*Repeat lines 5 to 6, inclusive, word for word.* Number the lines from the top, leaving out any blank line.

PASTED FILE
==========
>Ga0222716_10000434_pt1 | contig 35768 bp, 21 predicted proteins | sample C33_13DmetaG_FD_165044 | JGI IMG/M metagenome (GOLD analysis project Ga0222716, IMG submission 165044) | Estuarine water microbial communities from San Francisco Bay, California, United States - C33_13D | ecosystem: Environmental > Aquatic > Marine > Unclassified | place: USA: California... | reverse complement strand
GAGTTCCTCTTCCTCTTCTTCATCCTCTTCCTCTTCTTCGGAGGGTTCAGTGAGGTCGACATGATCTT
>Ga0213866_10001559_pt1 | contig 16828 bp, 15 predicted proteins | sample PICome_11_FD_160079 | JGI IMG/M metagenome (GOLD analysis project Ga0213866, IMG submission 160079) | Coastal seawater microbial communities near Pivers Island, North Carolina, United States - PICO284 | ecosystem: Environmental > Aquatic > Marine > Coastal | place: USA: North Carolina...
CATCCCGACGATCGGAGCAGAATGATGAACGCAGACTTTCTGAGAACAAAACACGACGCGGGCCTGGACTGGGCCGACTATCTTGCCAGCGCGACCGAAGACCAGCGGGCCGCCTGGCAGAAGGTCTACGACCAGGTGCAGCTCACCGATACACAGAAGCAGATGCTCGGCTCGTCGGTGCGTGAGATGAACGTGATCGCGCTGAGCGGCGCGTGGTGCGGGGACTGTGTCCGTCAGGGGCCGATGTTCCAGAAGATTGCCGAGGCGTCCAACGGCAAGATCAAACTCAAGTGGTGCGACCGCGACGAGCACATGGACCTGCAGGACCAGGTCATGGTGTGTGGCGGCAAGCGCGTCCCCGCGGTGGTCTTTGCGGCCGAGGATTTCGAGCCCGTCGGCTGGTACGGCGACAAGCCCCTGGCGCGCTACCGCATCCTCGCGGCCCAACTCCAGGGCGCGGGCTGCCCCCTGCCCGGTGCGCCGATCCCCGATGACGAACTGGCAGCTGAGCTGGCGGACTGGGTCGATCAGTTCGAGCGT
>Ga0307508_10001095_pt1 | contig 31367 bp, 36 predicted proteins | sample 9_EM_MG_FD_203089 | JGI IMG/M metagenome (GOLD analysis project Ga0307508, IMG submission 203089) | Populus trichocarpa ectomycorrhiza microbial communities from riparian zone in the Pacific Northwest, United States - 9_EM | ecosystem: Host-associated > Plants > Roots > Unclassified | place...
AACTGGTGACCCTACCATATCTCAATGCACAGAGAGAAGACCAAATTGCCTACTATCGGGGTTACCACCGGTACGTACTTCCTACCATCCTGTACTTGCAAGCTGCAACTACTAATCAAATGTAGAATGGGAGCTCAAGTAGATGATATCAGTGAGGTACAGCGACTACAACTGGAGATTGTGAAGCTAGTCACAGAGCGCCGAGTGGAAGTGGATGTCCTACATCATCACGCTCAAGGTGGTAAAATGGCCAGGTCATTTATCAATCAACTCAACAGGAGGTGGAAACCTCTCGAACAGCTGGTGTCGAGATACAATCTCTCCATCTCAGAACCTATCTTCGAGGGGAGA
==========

>Ga0307508_10001095_pt1 | contig 31367 bp, 36 predicted proteins | sample 9_EM_MG_FD_203089 | JGI IMG/M metagenome (GOLD analysis project Ga0307508, IMG submission 203089) | Populus trichocarpa ectomycorrhiza microbial communities from riparian zone in the Pacific Northwest, United States - 9_EM | ecosystem: Host-associated > Plants > Roots > Unclassified | place...
AACTGGTGACCCTACCATATCTCAATGCACAGAGAGAAGACCAAATTGCCTACTATCGGGGTTACCACCGGTACGTACTTCCTACCATCCTGTACTTGCAAGCTGCAACTACTAATCAAATGTAGAATGGGAGCTCAAGTAGATGATATCAGTGAGGTACAGCGACTACAACTGGAGATTGTGAAGCTAGTCACAGAGCGCCGAGTGGAAGTGGATGTCCTACATCATCACGCTCAAGGTGGTAAAATGGCCAGGTCATTTATCAATCAACTCAACAGGAGGTGGAAACCTCTCGAACAGCTGGTGTCGAGATACAATCTCTCCATCTCAGAACCTATCTTCGAGGGGAGA